Come Down Se­lec­tor

Black Magazine - - Contents -

Yasmine Gan­ley: How do you feel your sales ex­pe­ri­ence has and will help with El­liott? Gabrielle El­liott: I guess hav­ing con­fi­dence and knowl­edge inside the in­dus­try, in terms of mar­ket and price point. Also, hav­ing re­al­is­tic ex­pec­ta­tions, the fash­ion in­dus­try can be cruel and fickle. I def­i­nitely feel I am pre­pared for which ever di­rec­tion El­liott takes me, for the best and the worst! I love the sound of th­ese gifted heir­loom pieces from your Mum! Tell me more!? My one ‘life piece’ that I would be lost with­out is my ‘Peace Dove Pen­dant’ gifted to me by my mother in my late teens. Made by Auck­land based jew­eller Peter Min­turn it was a limited edi­tion sil­ver pen­dant to mark the in­au­gu­ral In­ter­na­tional Wom­ens Day in New Zealand dur­ing the 1970s. For me it rep­re­sents a time in my mother's life, and in my coun­try, of great sig­nif­i­cance. It is a sym­bol that is min­i­mal in its de­sign but stands for so much. I wear this neck­lace every­day, I am naked with out it. Your de­signs are de­scribed as ‘un­der­stated’ which is said to re­flect your own style. Why did you de­cide to cre­ate un­der­stated pieces rather than chunky and bold jew­ellery? And, what in­flu­ences you? I like the idea of jew­ellery be­ing an adorn­ment of the body, a part of it rather than ‘on it’ as such. I think this is why I also re­ally love the tar­nish­ing and mark­ings you get from cer­tain met­als when worn over a pe­riod of time. Each per­son’s chem­i­cal make-up is dif­fer­ent and that’s also true of met­als, when they meet they have their own re­ac­tion and re­la­tion­ship to each other, even their own smell on the skin. I find it in­trigu­ing. In terms of my own style - less is more. It’s taken me a while to be­come com­fort­able with this. My in­flu­ences come from my day-to-day ad­mi­ra­tion I have for other peo­ple's aes­thetic and how they put pieces to­gether. I take in what peo­ple are wear­ing around me all the time, work­ing in the fash­ion in­dus­try it just in­grains it in you! De­scribe the El­liott wearer? Girl, boy, if the ring fits, WEAR IT! I see from your In­sta­gram that you have a mas­sive ap­pre­ci­a­tion for cars. Tell us about this, your spe­cial cars and the ul­ti­mate ‘drive’? There have been three cars of sig­nif­i­cance in my life; my Papa Rogers 1973 Ford Fal­con Lux­ury V8, my Papa Nicks 1974 Holden Kingswood V8 ute, and my very first car, ‘ Au­d­ina’ an ‘86 Audi Coupe that had a straight 5. Since I can re­mem­ber, my fa­ther took me along to the saloons at Western Springs, then in my teenage years down south the V8’s and 6’s were ev­ery­where, all the time, and then on to the beau­ti­ful ‘Au­d­ina’ who was and al­ways will be my #1!! The ul­ti­mate drive? The Delorean DMC-12. Even just be­ing able to lick the bon­net of one of them would be epic!! Does this fascination with cars leak into your jew­ellery de­signs at all? I think now that I have been asked this ques­tion prob­a­bly yes, it does a lot. My pre­ferred body of a car tends to­wards the sleek and an­gu­lar: Fer­rari, Maserati, Lo­tus and Audi su­per cars that were in­tro­duced mid 70s - 80s. I have mas­sive ap­pre­ci­a­tion for whats un­der the hood, but mostly it’s the visual aes­thetic. Tell us about the idea of us­ing raw met­als to al­low for nat­u­ral tar­nish­ing? I have ex­pe­ri­enced raw metal with a lot of my ‘60s & ‘70s jew­ellery, cop­per pieces par­tic­u­larly. I do how­ever see it mak­ing a come­back and tar­nish­ing be­ing ac­cept­able again with the growth of the jew­ellery in­dus­try at present. You love and follow the works of jew­ellers like Peter Min­turn, Hans & Karl Hansen. What is it about th­ese jew­ellers that you love? Those de­sign­ers have a dif­fer­ent aes­thetic yet fo­cus on metal and shape to give their pieces move­ment and stature with­out the need to add in many pre­cious stones. I see their work be­ing more fo­cused on the metal and how they can ma­nip­u­late it to adorn the body. I love your cat ears-shaped de­sign ta­ble! Tell us more about your work­ing en­vi­ron­ment - de­sign rit­u­als, mu­sic you like to lis­ten to? I'm a bit cray on cats, just like cars they have al­ways been in my life from child­hood. When I was build­ing my work bench I wanted it to be a larger sim­pli­fied ver­sion of the tra­di­tional style jew­ellers bench that I could use as a plat­form for not only smithing but also the de­sign process too. The cat came to me as the ad­verse to the tra­di­tional arc shaped jew­ellers ta­bles. Ini­tially I thought it wasn’t such a good idea tech­ni­cally speak­ing but I just went with it any­way. It has ac­tu­ally turned out to be su­per good for lever­age while fil­ing and saw­ing so it was worth the doubt! Mu­sic wise, I’m still miss­ing 95BFM since leav­ing Auck­land 4-years-ago and I stream it almost al­ways. If I’m need­ing to be grounded it’s Rit­ual De Lo Ha­bit­ual ~ Jane’s Ad­dic­tion - that al­ways gets me where I need to be.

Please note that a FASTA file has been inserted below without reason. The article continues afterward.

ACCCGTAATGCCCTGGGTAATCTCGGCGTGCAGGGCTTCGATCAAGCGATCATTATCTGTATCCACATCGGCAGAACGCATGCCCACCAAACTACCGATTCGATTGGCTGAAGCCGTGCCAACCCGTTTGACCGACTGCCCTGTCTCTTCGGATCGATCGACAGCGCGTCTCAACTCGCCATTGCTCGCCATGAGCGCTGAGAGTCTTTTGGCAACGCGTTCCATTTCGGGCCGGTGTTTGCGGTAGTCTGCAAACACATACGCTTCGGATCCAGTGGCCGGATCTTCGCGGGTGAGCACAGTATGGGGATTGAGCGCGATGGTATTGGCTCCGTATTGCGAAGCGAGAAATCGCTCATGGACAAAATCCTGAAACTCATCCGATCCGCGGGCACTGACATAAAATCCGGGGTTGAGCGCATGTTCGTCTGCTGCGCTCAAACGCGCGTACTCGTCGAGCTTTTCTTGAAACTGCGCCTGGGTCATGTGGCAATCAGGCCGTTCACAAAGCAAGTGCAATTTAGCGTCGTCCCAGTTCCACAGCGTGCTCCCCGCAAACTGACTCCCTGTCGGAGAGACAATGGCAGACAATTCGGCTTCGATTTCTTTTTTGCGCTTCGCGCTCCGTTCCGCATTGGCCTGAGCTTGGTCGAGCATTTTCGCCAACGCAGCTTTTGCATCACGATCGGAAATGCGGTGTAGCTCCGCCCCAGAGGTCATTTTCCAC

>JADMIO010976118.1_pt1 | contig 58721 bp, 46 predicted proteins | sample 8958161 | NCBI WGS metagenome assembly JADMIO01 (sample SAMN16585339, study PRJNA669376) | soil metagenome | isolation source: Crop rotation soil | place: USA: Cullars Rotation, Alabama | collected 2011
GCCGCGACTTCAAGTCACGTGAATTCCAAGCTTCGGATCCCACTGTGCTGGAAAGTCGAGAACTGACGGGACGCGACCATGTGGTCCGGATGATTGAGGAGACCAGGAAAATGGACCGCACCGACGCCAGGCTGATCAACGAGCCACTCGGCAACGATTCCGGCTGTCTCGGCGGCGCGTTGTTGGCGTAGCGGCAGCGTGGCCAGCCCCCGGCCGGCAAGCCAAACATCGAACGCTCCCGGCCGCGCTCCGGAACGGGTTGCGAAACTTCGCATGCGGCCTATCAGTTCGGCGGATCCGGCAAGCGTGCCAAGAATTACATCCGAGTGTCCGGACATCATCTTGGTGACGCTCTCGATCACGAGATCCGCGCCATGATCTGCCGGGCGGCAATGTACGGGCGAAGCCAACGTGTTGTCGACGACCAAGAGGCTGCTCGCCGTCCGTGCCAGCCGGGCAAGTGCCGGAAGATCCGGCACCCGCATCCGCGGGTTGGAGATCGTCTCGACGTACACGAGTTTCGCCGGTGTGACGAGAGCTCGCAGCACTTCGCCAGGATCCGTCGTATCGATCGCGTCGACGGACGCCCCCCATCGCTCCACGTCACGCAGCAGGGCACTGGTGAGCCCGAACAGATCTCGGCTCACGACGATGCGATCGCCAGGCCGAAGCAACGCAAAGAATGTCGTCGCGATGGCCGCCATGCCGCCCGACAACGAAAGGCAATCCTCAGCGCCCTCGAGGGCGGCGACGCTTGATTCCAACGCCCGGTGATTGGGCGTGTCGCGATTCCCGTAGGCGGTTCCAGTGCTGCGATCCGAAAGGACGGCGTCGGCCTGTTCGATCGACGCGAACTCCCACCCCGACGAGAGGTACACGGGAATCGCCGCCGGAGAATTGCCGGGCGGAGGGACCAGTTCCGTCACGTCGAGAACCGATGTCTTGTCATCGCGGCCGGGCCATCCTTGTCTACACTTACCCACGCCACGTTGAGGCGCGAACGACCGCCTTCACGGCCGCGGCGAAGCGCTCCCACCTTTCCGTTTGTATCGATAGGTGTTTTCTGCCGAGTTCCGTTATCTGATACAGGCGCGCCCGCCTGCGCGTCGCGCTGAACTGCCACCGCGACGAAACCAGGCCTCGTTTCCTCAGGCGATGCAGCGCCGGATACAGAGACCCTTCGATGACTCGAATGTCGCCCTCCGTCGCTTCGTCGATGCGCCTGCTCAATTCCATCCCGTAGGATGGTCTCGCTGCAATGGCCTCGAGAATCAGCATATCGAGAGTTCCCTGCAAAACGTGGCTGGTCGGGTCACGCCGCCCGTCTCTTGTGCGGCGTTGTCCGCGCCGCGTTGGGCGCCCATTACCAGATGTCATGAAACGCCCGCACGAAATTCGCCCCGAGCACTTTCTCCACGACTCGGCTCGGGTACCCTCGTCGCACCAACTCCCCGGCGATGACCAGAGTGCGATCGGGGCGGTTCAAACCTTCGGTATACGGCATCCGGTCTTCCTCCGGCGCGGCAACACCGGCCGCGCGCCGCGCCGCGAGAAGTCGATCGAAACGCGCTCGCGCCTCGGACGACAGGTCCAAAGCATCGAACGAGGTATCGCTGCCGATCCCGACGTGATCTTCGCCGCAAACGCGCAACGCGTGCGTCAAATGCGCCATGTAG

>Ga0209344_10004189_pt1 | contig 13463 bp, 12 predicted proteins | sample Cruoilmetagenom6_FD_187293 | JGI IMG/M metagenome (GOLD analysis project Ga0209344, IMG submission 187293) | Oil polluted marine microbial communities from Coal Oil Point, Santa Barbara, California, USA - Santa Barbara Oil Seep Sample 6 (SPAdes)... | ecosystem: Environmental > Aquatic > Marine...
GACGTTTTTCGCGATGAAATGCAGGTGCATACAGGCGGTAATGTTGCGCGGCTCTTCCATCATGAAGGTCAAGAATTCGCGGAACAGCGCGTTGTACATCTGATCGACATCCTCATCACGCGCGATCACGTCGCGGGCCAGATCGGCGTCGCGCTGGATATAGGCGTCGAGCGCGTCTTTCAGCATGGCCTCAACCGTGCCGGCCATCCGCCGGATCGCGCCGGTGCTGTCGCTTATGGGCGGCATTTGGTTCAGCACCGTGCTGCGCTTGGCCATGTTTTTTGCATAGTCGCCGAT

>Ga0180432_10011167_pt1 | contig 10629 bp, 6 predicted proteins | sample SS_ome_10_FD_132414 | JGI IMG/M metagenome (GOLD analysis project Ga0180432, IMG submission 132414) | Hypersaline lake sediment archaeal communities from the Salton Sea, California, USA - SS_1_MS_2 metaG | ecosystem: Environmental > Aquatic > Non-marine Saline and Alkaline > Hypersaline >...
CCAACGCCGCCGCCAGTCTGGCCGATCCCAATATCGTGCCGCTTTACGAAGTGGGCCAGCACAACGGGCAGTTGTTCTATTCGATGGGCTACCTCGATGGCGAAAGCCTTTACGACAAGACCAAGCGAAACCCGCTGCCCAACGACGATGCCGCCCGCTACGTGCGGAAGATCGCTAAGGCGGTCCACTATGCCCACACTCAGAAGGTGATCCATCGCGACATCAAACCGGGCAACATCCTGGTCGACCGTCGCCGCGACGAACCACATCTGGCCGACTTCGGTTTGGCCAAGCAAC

AFTER A CA­REER WITH SOME OF NEW ZEALAND'S LEAD­ING FASH­ION HOUSES, MEL­BOURNE-BASED GABRIELLE EL­LIOTT, WAS IN­SPIRED TO RE­TURN TO HER DE­SIGN ROOTS, AS A JEW­ELLER. YASMINE GAN­LEY LEARNS ABOUT EL­LIOTT THE LA­BEL, AND THE RE­LEASE OF HER FIRST READY-TO-WEAR, SCULP­TURAL JEW­ELLERY COL­LEC­TION PHOTO: KELLY THOMP­SON

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